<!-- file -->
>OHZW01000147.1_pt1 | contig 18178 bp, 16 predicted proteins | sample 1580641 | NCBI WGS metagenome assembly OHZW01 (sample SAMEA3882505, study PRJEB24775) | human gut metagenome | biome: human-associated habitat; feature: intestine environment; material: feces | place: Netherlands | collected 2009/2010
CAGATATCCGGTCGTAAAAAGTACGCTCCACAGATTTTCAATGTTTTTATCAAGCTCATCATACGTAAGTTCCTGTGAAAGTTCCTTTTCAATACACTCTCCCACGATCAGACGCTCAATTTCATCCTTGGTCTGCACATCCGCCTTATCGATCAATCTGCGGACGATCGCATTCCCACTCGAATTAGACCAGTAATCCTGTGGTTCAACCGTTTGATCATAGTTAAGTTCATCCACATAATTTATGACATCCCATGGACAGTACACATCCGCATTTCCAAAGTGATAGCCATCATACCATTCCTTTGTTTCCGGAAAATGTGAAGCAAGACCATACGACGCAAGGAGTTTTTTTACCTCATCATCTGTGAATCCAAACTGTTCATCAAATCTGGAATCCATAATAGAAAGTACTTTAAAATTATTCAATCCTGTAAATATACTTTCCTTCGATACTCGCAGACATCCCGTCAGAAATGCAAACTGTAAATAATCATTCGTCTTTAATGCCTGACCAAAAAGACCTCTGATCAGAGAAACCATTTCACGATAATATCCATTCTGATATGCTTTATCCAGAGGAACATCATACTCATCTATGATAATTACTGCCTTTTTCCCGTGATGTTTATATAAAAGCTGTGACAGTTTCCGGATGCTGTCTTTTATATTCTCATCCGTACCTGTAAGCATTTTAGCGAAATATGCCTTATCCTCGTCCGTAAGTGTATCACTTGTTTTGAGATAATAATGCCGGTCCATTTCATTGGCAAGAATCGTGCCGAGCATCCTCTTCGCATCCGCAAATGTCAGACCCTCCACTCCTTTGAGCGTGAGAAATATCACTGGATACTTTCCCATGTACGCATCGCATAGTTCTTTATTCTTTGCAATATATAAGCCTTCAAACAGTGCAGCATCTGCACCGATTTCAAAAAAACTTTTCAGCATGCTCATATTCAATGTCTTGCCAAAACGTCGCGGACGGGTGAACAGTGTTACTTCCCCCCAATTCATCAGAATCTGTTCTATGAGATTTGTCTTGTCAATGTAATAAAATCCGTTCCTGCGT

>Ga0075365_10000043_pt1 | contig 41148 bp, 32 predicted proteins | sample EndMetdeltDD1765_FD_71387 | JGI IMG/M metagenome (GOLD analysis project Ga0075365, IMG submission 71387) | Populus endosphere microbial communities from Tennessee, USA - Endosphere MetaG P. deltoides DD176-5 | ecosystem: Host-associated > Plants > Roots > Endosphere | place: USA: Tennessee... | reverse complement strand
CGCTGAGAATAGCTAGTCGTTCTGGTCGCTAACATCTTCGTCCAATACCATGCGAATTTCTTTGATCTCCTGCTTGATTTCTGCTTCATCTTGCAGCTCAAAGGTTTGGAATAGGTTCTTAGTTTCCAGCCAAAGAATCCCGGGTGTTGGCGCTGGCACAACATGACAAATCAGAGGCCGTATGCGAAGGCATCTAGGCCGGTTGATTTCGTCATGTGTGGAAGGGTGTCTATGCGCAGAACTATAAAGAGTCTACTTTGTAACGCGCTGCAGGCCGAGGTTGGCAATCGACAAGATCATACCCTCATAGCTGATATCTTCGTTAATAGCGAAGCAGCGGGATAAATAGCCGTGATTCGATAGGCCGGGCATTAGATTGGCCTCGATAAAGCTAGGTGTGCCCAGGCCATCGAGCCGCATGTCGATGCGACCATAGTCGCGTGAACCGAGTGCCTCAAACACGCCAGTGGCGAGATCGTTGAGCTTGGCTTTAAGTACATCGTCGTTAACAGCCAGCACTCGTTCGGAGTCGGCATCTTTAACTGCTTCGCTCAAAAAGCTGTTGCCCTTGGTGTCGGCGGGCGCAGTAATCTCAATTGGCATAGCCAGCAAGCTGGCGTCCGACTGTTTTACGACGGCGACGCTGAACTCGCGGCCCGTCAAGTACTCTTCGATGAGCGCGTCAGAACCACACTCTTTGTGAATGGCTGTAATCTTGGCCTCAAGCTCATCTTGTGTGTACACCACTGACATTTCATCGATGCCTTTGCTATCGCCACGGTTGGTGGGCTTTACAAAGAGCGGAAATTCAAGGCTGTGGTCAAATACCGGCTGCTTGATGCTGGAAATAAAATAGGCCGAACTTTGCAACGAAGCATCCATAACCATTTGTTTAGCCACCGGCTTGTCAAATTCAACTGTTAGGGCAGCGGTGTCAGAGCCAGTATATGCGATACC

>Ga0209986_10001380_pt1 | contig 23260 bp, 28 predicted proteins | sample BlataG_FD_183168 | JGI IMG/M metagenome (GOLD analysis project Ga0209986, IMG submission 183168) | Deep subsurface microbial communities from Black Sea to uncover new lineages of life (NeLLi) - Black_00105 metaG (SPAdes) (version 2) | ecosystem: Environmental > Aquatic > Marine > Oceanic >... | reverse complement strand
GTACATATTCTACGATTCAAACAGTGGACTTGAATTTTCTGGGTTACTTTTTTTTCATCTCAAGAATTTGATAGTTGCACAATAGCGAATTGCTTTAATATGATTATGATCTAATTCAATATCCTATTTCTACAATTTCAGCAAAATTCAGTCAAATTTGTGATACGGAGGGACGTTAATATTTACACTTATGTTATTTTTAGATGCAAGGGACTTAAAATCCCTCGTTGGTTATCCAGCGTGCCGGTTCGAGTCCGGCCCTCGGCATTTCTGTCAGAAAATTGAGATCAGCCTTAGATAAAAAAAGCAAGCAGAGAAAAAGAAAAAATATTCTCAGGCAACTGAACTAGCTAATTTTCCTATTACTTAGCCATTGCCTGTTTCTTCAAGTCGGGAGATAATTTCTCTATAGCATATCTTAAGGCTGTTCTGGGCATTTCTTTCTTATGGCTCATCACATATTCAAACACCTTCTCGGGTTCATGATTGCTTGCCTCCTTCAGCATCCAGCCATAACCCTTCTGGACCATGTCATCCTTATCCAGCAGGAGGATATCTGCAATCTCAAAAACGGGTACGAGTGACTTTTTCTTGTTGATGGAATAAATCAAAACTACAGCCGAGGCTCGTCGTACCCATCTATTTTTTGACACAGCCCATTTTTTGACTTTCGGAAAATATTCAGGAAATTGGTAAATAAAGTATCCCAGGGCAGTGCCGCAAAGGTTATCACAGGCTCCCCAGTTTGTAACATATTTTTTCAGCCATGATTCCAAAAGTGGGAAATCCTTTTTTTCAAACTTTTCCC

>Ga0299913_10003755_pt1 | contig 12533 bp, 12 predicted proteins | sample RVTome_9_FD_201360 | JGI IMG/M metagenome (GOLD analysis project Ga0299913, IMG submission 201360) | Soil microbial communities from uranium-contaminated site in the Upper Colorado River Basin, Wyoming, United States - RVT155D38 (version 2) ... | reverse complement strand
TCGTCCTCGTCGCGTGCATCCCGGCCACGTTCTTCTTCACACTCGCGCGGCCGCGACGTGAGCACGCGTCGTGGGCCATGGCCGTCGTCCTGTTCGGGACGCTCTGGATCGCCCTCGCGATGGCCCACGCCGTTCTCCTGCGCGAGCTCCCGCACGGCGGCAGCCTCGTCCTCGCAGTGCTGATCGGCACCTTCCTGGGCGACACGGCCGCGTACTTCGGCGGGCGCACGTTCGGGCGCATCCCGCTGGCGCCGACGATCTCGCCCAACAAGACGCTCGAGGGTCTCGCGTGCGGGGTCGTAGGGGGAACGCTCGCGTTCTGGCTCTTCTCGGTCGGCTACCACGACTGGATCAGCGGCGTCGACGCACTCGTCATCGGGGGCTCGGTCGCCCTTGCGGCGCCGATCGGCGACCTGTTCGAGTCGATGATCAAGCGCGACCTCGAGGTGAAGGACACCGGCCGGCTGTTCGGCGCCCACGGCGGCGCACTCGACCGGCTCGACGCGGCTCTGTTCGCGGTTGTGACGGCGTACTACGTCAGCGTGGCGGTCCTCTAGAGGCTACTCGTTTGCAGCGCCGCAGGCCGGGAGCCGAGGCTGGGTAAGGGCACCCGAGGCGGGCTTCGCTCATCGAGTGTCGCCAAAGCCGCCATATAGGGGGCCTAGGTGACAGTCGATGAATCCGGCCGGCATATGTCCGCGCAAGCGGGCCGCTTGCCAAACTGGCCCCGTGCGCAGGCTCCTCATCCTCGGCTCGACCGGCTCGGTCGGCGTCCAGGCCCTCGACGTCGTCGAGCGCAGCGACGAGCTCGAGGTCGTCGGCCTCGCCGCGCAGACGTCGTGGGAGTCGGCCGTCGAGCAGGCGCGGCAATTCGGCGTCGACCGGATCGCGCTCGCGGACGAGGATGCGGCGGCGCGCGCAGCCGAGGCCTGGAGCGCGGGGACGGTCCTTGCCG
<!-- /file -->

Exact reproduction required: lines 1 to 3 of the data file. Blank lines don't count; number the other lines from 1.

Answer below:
>OHZW01000147.1_pt1 | contig 18178 bp, 16 predicted proteins | sample 1580641 | NCBI WGS metagenome assembly OHZW01 (sample SAMEA3882505, study PRJEB24775) | human gut metagenome | biome: human-associated habitat; feature: intestine environment; material: feces | place: Netherlands | collected 2009/2010
CAGATATCCGGTCGTAAAAAGTACGCTCCACAGATTTTCAATGTTTTTATCAAGCTCATCATACGTAAGTTCCTGTGAAAGTTCCTTTTCAATACACTCTCCCACGATCAGACGCTCAATTTCATCCTTGGTCTGCACATCCGCCTTATCGATCAATCTGCGGACGATCGCATTCCCACTCGAATTAGACCAGTAATCCTGTGGTTCAACCGTTTGATCATAGTTAAGTTCATCCACATAATTTATGACATCCCATGGACAGTACACATCCGCATTTCCAAAGTGATAGCCATCATACCATTCCTTTGTTTCCGGAAAATGTGAAGCAAGACCATACGACGCAAGGAGTTTTTTTACCTCATCATCTGTGAATCCAAACTGTTCATCAAATCTGGAATCCATAATAGAAAGTACTTTAAAATTATTCAATCCTGTAAATATACTTTCCTTCGATACTCGCAGACATCCCGTCAGAAATGCAAACTGTAAATAATCATTCGTCTTTAATGCCTGACCAAAAAGACCTCTGATCAGAGAAACCATTTCACGATAATATCCATTCTGATATGCTTTATCCAGAGGAACATCATACTCATCTATGATAATTACTGCCTTTTTCCCGTGATGTTTATATAAAAGCTGTGACAGTTTCCGGATGCTGTCTTTTATATTCTCATCCGTACCTGTAAGCATTTTAGCGAAATATGCCTTATCCTCGTCCGTAAGTGTATCACTTGTTTTGAGATAATAATGCCGGTCCATTTCATTGGCAAGAATCGTGCCGAGCATCCTCTTCGCATCCGCAAATGTCAGACCCTCCACTCCTTTGAGCGTGAGAAATATCACTGGATACTTTCCCATGTACGCATCGCATAGTTCTTTATTCTTTGCAATATATAAGCCTTCAAACAGTGCAGCATCTGCACCGATTTCAAAAAAACTTTTCAGCATGCTCATATTCAATGTCTTGCCAAAACGTCGCGGACGGGTGAACAGTGTTACTTCCCCCCAATTCATCAGAATCTGTTCTATGAGATTTGTCTTGTCAATGTAATAAAATCCGTTCCTGCGT

>Ga0075365_10000043_pt1 | contig 41148 bp, 32 predicted proteins | sample EndMetdeltDD1765_FD_71387 | JGI IMG/M metagenome (GOLD analysis project Ga0075365, IMG submission 71387) | Populus endosphere microbial communities from Tennessee, USA - Endosphere MetaG P. deltoides DD176-5 | ecosystem: Host-associated > Plants > Roots > Endosphere | place: USA: Tennessee... | reverse complement strand